The 1990’s remix was a behemoth to behold, simply because a 1990’s remix sounded completely different to the original song. From the composition, arrangement, and lyrics you got a brand-new song with a 90’s remix, with elements of the original interspersed with the remix linking them together. 1990’s remixes are a huge part of my come up, and were a big deal to the musical landscape as a whole, so much so that to this day people remain fascinated by the fact completely new lyrics were written for a remix, with artists actually grouping together in person to record the new version of the song in the studio, delivering new lyrics over a new beat complete with tempo switch ups, with shades of the original throughout the track to allow the listener to distinguish it as a remix and not a brand new song. Remixes of this inventive era also brought about the most unlikely collaborators, who may as well have inhabited different planets, joining forces to bring us classics, which are being dusted down and celebrated in all their dazzling glory by artists of today. Many agree this trend began when Mariah Carey risked her entire career to drop her ‘Fantasy’ remix with Wu Tang clan’s ODB. The ‘Fantasy’ remix produced by Puff Daddy, took on a life of its own upon its release in 1995, eclipsing the original version.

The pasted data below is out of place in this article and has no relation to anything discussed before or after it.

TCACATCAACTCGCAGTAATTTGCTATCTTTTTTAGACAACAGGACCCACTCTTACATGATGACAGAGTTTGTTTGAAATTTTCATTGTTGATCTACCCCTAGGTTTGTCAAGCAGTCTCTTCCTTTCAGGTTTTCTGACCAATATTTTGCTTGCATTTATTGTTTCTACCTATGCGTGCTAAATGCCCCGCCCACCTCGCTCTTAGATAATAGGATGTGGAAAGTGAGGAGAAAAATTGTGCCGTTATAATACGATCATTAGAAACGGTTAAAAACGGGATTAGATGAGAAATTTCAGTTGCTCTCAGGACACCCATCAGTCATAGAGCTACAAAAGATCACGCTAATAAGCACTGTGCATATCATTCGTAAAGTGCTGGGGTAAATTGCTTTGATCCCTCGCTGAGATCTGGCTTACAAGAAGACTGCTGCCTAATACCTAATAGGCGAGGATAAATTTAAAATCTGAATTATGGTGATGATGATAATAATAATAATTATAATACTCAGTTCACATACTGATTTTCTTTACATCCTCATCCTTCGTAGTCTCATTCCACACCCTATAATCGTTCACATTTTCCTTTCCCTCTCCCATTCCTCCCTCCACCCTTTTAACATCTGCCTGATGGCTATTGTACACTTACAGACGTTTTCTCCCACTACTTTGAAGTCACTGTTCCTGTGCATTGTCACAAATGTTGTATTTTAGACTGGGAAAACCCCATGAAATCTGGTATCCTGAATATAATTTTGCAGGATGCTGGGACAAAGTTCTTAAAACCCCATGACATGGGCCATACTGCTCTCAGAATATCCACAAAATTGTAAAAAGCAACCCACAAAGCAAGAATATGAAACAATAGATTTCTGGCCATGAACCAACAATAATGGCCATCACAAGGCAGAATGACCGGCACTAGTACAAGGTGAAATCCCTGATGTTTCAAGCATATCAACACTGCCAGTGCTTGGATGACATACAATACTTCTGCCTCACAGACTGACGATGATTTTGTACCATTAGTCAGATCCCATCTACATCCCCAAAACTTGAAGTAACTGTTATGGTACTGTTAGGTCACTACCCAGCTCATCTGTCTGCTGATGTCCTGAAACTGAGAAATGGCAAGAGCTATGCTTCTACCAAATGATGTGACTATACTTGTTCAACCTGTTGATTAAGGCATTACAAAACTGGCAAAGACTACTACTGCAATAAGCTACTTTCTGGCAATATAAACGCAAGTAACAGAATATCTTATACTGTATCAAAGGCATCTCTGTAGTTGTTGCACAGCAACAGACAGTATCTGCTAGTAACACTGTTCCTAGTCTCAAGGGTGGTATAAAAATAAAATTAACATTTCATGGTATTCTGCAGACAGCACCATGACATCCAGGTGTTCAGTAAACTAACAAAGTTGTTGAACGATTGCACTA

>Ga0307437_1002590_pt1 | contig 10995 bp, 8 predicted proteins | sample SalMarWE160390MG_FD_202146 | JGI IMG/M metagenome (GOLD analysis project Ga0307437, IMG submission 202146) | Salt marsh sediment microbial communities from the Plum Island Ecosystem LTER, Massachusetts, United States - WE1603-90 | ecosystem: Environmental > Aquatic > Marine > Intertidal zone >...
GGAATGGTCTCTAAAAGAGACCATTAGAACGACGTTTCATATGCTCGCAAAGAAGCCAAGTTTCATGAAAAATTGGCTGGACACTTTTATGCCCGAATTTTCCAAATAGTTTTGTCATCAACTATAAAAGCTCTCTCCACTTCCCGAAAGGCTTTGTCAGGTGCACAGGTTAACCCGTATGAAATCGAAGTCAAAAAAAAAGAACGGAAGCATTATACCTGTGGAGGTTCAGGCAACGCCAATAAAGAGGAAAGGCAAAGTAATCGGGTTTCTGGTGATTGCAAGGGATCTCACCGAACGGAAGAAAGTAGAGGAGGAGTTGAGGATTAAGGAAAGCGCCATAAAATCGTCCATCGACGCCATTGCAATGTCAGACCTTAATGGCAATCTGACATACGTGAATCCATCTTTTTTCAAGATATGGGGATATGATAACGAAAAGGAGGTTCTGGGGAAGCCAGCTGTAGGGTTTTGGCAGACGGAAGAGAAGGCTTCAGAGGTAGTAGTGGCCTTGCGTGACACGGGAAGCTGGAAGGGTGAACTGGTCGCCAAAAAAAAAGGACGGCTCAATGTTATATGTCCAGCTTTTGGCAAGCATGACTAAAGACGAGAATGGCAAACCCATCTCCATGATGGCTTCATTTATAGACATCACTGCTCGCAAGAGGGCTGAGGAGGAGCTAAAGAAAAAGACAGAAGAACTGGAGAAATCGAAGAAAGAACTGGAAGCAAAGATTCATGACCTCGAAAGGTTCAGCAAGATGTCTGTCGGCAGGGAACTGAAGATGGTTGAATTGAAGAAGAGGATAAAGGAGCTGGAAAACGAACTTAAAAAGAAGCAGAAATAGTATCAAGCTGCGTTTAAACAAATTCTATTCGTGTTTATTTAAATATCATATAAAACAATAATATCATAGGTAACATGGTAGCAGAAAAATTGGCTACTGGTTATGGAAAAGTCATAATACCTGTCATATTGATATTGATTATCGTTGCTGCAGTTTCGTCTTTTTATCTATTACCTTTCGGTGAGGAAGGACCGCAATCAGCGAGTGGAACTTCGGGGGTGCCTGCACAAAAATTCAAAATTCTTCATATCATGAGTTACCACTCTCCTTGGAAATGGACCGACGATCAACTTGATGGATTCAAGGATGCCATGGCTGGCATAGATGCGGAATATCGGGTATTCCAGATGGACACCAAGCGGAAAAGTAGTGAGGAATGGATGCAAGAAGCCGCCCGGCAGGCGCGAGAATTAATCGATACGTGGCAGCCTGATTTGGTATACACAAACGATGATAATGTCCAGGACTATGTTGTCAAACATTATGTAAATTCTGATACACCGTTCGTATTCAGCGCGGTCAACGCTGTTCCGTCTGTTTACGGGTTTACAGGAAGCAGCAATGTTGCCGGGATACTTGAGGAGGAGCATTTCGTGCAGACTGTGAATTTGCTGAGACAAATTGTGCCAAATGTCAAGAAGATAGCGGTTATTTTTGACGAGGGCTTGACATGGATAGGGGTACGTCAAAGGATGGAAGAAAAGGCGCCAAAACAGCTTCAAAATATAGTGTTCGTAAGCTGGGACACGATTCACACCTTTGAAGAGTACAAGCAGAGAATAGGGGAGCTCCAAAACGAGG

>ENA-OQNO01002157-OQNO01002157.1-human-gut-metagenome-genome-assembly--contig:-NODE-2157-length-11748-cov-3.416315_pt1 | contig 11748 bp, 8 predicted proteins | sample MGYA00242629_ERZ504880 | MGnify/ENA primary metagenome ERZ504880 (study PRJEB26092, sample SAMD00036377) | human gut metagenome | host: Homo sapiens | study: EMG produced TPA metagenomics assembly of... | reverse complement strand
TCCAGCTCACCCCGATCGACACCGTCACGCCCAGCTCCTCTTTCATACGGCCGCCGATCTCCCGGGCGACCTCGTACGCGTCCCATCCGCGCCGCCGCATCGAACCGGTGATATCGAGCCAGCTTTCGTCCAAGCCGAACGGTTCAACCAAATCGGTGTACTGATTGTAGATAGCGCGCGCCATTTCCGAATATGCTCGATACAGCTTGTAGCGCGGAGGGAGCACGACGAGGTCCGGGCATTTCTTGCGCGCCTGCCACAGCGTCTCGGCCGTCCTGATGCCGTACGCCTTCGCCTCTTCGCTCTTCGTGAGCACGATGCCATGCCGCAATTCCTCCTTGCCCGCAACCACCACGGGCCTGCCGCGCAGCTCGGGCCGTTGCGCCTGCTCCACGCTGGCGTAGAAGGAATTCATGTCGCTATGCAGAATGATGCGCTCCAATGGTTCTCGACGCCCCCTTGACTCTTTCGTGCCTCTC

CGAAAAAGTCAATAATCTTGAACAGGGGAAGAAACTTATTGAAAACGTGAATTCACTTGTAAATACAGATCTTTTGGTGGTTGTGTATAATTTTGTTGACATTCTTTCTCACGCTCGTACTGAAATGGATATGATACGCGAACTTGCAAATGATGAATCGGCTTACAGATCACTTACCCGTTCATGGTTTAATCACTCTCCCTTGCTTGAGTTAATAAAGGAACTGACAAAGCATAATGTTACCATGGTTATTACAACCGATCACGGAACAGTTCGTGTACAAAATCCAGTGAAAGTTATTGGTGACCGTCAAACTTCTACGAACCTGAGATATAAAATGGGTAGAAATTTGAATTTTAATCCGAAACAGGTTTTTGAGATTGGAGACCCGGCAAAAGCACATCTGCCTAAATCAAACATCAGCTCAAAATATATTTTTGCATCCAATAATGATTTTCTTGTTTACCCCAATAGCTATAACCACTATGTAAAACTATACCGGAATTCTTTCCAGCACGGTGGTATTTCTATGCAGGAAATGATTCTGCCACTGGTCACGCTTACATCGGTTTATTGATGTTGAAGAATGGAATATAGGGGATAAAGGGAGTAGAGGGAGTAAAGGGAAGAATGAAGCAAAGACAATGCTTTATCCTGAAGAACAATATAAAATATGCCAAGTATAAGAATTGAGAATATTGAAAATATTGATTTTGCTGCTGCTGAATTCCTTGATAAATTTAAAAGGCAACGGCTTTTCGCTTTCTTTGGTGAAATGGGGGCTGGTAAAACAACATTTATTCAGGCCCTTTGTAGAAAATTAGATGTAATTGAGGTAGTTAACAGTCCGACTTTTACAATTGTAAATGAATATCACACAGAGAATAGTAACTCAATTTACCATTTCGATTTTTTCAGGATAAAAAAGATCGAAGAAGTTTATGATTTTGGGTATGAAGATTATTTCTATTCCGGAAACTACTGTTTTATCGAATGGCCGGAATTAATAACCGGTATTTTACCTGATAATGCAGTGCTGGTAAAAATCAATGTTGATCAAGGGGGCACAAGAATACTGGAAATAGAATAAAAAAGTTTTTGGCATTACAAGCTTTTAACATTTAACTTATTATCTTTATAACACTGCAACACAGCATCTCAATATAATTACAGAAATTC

Which brings us nicely to the 1996 remix of Jodeci’s ‘Freek N You’, featuring Raekwon and Ghostface from the shaolin super group, Wu Tang Clan. The remix came to fruition when Jodeci member and producer Mr. Dalvin remixed the track, and wanted to put standout member, Method Man, of his favourite hip hop group on the remix. A quick call to Wu Tang’ front man RZA informed him that wouldn’t be possible, as Method Man was in Japan, but RZA suggested newer members of the ‘clan, who he predicted would be next for solo success and sent them to the studio to record the remix. The rest as they say is history, and Raekwon and Ghostface did indeed go on to have a meteoric rise to become hip hop royalty as solo artists. Where the original ‘Freek N You’s’ composition contains sprawling echoing synths, the plink plonk of pianos, slow hand claps, cymbal flourishes, and a hint of vocoder effects on part of the vocal not dissimilar to Cameo’s 1986 hit ‘Word Up’, the remix contains a consistent jabbing bass, with an intrusive electric guitar plucking throughout, a break beat in rhythm on the 4th stanza creating a well…jagged edge to the remix. Add to that the thuggish ruggish guest raps from Raekwon and Ghostface, and you have a remix worth sampling at, oh I don’t know, say your Coachella 2022 performance perhaps!